Following a self-taught history lesson, Shuf discovered that Ibeyi (pronounced “ee-bey-ee” if you need a hand there) describes the spiritual Orisha associated with the twin matyrs Saints Cosmas and Damian, venerated for their voluntary medicinal work. Now, the word has acquired a new definition bound to one of the finest musical duos of 2015. Hailing from Paris via Cuba, the 20 year-old twins Naomi and Lisa-Kaindé Diaz have converted a smorgasbord of influences and applied them to their eponymous debut, out now on XL recordings.

‘Ellegua (Intro)’ is the first we hear of the sisters and it is a self-assured start to the record. Exposing their vocal virtuosity stripped of any accompaniment, the intro sparks a curiosity in the listener before they are plummeted straight in to the dark mist of ‘Oya’. The track title originates from the female manifestation of God in the Yorùbá religion and like a higher being, lead vocalist Naomi commands the track with authority over a stirring bed of synthesised vocals. Slowly whipping up a fierce storm of tension as she cries ‘take me higher’, an auto-tuned interlude interjects before Lisa-Kaindé’s clattering percussive production literally collides with the track. ‘Oya' establishes this signature Ibeyi blueprint — blending the pureness of their organic incantations with artificial vocal samples and this is a crucial strand of their sound.

‘River’ is another fine example of this formula but employs more rhythmic elements that give the track a more dance-friendly feel. The duo flirt with sounds not too distant from label mate FKA twigs, oozing a contemporary cool. However, unlike the aforementioned the twins consciously keep their sound tightly contained before flipping back to their traditional roots with a vocal chant. It is not until ‘Think Of You’ — one of the many tracks on the record immortalising their father — that their Afro-Cuban influences can be fully heard. In chorus the sisters sing ’we work on rhythm and we think of you’ for the man who brought rhythm in to their lives through his percussive involvement in Buena Vista Social club. Driven by a piano melody which tiptoes to the beat and encapsulates this Cuban sound, the emotionally-propelled track opens and concludes solemnly with a wave of commemorative bata drumming. ‘Faithful’ also hosts a similar Latin lounge sound with an irresistibly smooth piano melody that would sit comfortably on a Hôtel Costes compilation.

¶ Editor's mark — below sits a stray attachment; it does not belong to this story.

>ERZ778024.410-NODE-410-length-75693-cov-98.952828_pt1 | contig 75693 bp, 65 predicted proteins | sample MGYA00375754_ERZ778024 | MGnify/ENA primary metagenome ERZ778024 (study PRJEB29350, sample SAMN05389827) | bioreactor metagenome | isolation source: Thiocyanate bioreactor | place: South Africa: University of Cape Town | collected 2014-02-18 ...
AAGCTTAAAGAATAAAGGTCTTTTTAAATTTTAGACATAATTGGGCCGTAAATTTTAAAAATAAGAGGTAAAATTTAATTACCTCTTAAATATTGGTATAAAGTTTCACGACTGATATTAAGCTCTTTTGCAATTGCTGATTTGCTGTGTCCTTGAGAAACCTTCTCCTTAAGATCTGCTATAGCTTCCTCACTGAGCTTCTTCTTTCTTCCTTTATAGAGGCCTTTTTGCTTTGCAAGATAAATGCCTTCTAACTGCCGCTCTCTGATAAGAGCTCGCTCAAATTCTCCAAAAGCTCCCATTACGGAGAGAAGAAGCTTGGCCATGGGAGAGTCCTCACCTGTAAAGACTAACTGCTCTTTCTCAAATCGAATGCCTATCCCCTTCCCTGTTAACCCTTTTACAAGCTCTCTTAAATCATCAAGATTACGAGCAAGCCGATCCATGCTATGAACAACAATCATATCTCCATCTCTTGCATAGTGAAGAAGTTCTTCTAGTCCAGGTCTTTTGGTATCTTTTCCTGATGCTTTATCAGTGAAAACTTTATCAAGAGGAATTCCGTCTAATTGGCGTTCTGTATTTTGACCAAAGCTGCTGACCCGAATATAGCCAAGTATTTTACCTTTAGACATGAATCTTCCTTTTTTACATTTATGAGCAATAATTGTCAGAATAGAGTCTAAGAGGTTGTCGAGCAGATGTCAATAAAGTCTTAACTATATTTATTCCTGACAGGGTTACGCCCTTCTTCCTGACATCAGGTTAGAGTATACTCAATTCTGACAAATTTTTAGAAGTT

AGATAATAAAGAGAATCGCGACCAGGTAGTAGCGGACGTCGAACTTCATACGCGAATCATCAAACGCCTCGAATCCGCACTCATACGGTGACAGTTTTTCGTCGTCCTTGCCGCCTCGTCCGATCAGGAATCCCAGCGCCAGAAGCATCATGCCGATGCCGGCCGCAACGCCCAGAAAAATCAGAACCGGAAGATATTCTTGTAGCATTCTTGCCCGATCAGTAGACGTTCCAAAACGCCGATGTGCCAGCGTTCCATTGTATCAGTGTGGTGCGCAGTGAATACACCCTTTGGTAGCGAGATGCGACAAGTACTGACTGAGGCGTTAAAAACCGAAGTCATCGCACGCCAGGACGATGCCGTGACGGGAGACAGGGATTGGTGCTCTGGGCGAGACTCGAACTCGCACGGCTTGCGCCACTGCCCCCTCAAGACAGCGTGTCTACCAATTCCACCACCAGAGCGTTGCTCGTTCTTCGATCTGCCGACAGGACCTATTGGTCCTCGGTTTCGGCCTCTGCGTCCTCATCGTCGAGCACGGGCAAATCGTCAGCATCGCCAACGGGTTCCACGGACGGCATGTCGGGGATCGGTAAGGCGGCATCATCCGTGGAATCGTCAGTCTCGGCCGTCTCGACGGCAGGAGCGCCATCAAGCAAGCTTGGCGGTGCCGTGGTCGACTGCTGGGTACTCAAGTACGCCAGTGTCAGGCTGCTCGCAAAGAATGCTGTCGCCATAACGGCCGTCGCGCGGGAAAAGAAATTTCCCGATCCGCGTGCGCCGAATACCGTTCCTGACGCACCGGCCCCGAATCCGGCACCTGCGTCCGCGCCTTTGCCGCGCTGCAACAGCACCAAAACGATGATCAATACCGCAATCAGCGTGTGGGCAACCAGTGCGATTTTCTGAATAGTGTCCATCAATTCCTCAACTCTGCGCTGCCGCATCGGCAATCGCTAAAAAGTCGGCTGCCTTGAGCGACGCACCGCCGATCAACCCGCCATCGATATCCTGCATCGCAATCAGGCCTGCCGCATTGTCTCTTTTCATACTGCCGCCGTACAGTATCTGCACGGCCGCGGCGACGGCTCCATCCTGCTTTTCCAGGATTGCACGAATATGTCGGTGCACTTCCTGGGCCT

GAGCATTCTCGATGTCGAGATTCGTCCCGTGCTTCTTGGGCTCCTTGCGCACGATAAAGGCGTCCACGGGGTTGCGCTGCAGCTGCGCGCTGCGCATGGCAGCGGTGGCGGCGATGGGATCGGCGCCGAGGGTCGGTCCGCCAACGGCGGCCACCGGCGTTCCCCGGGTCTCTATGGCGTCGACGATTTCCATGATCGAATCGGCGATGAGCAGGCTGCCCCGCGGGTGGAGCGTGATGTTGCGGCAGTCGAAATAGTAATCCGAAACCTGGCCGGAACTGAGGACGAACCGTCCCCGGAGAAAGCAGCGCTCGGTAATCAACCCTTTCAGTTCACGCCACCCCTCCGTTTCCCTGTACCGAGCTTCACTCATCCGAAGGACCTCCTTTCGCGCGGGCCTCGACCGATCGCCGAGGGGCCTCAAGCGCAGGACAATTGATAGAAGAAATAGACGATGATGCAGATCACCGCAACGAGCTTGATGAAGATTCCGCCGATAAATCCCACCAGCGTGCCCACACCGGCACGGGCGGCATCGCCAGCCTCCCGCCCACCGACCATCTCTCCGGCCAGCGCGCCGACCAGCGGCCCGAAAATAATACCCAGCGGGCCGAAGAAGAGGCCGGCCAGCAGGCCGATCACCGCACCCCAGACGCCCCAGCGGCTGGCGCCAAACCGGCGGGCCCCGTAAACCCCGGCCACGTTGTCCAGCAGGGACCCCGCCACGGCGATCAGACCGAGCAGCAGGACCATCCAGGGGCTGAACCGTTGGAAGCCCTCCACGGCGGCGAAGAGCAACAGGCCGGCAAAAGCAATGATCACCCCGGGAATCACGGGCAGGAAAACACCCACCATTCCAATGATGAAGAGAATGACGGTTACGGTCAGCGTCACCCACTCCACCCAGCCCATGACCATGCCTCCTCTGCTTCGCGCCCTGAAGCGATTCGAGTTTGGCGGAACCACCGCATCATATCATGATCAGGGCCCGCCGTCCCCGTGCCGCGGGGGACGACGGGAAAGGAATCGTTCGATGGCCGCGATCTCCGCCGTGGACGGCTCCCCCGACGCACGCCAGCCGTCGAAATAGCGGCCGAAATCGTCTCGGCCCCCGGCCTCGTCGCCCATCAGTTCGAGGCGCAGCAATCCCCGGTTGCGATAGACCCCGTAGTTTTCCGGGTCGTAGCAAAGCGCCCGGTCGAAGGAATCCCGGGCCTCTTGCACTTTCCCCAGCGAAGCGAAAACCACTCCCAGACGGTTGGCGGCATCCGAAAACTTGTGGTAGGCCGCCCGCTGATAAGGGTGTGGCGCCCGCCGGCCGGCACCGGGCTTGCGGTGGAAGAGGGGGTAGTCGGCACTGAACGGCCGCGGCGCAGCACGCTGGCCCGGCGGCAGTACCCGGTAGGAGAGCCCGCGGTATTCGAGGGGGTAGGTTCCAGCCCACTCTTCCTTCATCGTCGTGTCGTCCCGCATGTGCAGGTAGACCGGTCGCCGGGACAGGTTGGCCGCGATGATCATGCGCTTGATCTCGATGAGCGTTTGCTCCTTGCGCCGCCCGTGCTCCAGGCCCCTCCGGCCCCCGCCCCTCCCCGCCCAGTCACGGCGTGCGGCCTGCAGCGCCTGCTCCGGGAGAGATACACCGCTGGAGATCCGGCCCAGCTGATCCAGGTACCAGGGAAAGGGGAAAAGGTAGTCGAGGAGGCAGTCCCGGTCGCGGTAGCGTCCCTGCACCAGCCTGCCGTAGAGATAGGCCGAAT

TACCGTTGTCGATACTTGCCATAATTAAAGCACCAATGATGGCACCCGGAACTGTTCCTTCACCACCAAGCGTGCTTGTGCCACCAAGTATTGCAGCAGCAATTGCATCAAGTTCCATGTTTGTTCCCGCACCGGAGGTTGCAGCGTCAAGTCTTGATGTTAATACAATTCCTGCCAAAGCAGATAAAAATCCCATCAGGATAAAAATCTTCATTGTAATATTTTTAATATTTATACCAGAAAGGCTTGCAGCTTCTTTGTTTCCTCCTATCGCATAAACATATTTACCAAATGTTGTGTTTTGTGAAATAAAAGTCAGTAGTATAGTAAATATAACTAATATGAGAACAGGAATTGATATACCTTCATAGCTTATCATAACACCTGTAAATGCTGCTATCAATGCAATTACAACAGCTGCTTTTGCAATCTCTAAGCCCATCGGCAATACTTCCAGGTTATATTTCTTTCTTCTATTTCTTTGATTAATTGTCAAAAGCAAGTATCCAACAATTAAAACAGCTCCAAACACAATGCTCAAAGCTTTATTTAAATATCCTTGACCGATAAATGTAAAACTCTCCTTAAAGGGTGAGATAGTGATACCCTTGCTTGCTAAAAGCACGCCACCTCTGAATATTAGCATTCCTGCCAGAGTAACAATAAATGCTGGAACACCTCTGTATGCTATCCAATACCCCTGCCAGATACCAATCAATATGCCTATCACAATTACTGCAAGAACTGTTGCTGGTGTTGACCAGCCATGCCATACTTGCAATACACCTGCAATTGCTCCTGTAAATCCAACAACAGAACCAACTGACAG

For Ibeyi, their music is an incredibly malleable form of expression that provides an outlet for a whole host of emotions. From coming to terms with the loss of their father, the futility of their mother’s life as a widow (‘Mama Says’) and even the premature death of their sister (‘Yanira’), the sisters are able to wipe their tears and express a less melancholic side too. ‘Singles’ demonstrates this as Lisa-Kaindé playfully narrates the struggles of loveless folk going back home latest, cushioned by a bouncy beat. Somewhat a product of a cultural jumble sale, Lisa-Kaindé’s accent and her unique tone nestles beautifully between the voices of Lianne La Havas and Jhene Aiko.

Signing to XL recordings two years back, the pioneering pair’s lengthy time in the studio appears to have been worthwhile. Ibeyi succinctly capture their unique musical vision on their debut by bravely wearing their hearts on their sleeves. Through the amalgamation of traditional Yorùbá melodies and sharp-edged production, the curtains close on the eclectic album with another a cappella and a well deserved self-applause. Like the deity ‘Ibeyi’ has historically defined, this record will soothe anyone willing to embrace it.

Words: George Hemmati

AuthorDuncan Harrison